Larry Kincheloe was superintendent from 1982 until 1988

Larry Kincheloe

Larry Kincheloe was a military man. After nearly 15 years in the army, and three tours of infantry duty in Vietnam, Kincheloe moved to Washington State as an adviser to the Army National Guard. In his spare time he enrolled in a master degree program at Pacific Lutheran University where his studies kindled an interest in corrections. By coincidence, Kincheloe lived across the street from the house Douglas Vinzant used when he was in Olympia in his roll as Director of the Division of Adult Corrections. After discussing ideas with Vinzant about his master’s thesis, Vinzant offered Kincheloe a job at the penitentiary as an associate superintendent.

A few months later, when Vinzant was fired and Genakos resigned, Kincheloe thought his days were numbered. While he had almost no experience in corrections, Jim Spalding kept Kincheloe as his associate superintendent for custody. Spalding saw that Kincheloe got along well with staff, an important asset, especially given staff attitudes and morale at the time. He also believed that Kincheloe possessed the qualities to be an effective member of his management team.

By 1982, Kincheloe was no longer a novice at prison management, and Kip Kautzky, also a military man, appointed him to replace Kastama. He remained penitentiary superintendent until January 1988, when he moved into central office. During Kincheloe’s tenure as superintendent, the long-range plan for upgrading the penitentiary that was developed during the early days of Spalding’s superintendency, was finally completed. Numerous operational changes, including much improved staff training and supervision, occurred during Kincheloe’s watch. By the time he left, a new kind of order was in place at the Washington State Penitentiary.



  1. You leave the impression the Whitman College girls went to the WSP regularly to lay around in the grass and get pregnant. To support this you show an outdoor scene which looks like one of the banquets which for families and outside guests. I’m not sure that that photo is one of the Social Therapy picnics since I recognize absolutely no one, convict or free and I was connected to Social Therapy for most of the 70s. On the webpage you also include a photograph of a Social Therapy group session that does include Whitman students but hardly supports your statement that student hung around on the grass and got pregnant. The only support you cite seems to be a convict conversation, said convict’s name I don’t recognize either – certainly never a member of the Social Therapy program. Don’t you think that you might have contacted a few people that were actually involved? Especially since I found much in your book to agree with.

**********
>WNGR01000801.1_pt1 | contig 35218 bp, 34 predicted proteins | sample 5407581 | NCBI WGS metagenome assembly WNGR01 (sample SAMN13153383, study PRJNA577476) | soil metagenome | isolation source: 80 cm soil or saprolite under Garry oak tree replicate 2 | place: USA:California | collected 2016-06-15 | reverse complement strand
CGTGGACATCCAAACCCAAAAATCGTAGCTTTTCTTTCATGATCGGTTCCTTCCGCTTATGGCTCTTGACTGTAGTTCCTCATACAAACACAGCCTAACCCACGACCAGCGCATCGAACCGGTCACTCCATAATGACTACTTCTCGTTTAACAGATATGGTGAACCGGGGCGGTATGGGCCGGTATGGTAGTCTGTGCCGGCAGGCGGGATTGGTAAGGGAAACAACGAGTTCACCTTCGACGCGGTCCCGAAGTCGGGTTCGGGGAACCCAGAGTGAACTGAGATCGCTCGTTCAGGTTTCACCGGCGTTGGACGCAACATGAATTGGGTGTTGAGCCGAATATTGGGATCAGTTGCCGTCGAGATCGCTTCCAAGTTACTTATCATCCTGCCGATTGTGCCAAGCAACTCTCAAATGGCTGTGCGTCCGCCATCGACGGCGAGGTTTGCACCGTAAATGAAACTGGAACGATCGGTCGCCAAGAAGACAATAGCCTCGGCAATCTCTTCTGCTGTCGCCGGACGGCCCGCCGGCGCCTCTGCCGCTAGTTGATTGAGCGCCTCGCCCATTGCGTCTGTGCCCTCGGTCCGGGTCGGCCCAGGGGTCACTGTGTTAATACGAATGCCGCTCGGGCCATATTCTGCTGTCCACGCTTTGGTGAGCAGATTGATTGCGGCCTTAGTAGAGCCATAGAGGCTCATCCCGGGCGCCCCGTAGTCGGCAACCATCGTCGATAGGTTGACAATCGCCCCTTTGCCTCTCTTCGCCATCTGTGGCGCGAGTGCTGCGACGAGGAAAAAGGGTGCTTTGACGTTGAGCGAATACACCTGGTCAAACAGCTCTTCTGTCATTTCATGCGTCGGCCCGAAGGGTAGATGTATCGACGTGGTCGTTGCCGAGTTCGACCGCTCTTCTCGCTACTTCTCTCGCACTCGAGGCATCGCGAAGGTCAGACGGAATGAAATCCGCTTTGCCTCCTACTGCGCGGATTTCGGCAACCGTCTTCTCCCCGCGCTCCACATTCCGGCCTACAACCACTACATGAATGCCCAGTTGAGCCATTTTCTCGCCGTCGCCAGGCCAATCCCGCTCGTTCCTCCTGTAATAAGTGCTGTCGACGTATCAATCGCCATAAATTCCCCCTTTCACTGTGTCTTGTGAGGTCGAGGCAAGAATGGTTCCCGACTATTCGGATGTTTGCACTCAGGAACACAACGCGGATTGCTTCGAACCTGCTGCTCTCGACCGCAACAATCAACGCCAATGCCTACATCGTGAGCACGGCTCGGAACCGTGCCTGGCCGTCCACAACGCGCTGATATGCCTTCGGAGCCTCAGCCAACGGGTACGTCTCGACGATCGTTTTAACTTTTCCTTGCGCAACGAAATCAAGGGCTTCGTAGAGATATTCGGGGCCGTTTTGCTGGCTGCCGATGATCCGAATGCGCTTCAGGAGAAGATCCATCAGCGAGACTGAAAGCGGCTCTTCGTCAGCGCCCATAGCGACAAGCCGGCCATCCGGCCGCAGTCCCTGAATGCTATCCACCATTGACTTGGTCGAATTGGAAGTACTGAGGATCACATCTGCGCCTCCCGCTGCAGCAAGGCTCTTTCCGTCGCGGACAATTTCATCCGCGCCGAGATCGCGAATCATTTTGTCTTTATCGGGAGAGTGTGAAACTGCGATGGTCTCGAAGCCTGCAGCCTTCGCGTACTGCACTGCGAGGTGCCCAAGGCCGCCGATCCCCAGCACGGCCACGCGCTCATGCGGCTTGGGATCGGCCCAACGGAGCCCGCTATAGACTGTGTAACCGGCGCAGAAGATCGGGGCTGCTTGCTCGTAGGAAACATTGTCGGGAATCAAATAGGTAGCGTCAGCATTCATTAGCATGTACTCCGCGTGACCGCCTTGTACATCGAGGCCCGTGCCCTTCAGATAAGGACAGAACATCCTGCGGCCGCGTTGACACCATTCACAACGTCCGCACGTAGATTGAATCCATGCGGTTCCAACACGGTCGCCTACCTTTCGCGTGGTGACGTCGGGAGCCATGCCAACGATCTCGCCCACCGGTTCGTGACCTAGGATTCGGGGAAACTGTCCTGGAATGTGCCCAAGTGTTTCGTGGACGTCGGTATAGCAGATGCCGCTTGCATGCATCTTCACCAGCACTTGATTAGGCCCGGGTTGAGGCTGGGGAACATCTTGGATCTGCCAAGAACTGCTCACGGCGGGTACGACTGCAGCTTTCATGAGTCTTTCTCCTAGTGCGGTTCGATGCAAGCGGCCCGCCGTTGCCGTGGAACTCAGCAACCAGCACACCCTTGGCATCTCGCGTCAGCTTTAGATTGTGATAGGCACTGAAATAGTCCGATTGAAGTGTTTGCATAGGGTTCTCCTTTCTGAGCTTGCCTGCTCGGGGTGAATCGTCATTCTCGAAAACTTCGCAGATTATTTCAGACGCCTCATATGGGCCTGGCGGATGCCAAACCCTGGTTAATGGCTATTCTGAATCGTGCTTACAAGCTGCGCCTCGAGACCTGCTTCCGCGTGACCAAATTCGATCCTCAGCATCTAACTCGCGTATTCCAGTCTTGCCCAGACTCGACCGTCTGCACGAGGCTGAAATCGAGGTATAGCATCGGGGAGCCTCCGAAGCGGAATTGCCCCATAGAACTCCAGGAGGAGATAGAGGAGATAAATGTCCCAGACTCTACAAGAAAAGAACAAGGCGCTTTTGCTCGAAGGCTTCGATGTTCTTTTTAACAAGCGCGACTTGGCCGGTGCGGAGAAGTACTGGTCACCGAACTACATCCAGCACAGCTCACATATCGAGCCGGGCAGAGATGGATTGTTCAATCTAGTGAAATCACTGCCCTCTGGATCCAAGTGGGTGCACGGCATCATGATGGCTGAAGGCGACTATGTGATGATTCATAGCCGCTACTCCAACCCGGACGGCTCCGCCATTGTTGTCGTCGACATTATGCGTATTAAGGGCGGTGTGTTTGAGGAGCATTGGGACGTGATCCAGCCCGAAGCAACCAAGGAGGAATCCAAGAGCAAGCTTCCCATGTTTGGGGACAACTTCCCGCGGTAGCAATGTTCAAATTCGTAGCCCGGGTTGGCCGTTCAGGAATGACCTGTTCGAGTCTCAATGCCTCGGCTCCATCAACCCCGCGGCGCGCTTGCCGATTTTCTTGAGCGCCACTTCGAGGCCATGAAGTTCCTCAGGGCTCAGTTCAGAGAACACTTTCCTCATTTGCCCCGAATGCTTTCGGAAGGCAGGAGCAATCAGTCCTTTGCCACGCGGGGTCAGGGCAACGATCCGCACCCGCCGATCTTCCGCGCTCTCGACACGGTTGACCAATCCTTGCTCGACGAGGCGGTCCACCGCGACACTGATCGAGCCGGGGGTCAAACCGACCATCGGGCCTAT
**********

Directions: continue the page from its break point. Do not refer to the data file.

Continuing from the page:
• I am glad you agree with much of my book. However, if you read the book closely, you should realize that no mention of the social therapy program can be found in the book. The only place the program is mentioned is on this website and in the Facebook group, the Washington State Penitentiary Archive. The primary purpose of the website and the Facebook group is to promote the book and share additional information that I gathered over the years in my research. The comment that “some of the girls got pregnant” is found in the “book trailer” video which, like movie trailers, is intended to be a tease to get people interested in the book. The source of this information was not an inmate, but a staff person who told me (in writing) “I know a gal who conceived a baby from one of these visits.” I know that you were associated with the program since your name is mentioned in Lee Bowker’s May 1974 program evaluation report, a report in which he alludes to “volunteer problems.” In the report, Bowker wrote: “The first [problem] is that volunteers often join programs for reasons of their own, reasons which are antithetical to the goals of the program and the institution. The second volunteer problem is that their bleeding heart liberalism often allows them to be seduced into becoming so sympathetic to residents that they can no longer be successful as change agents.” I’m confident that various types of seduction took place.

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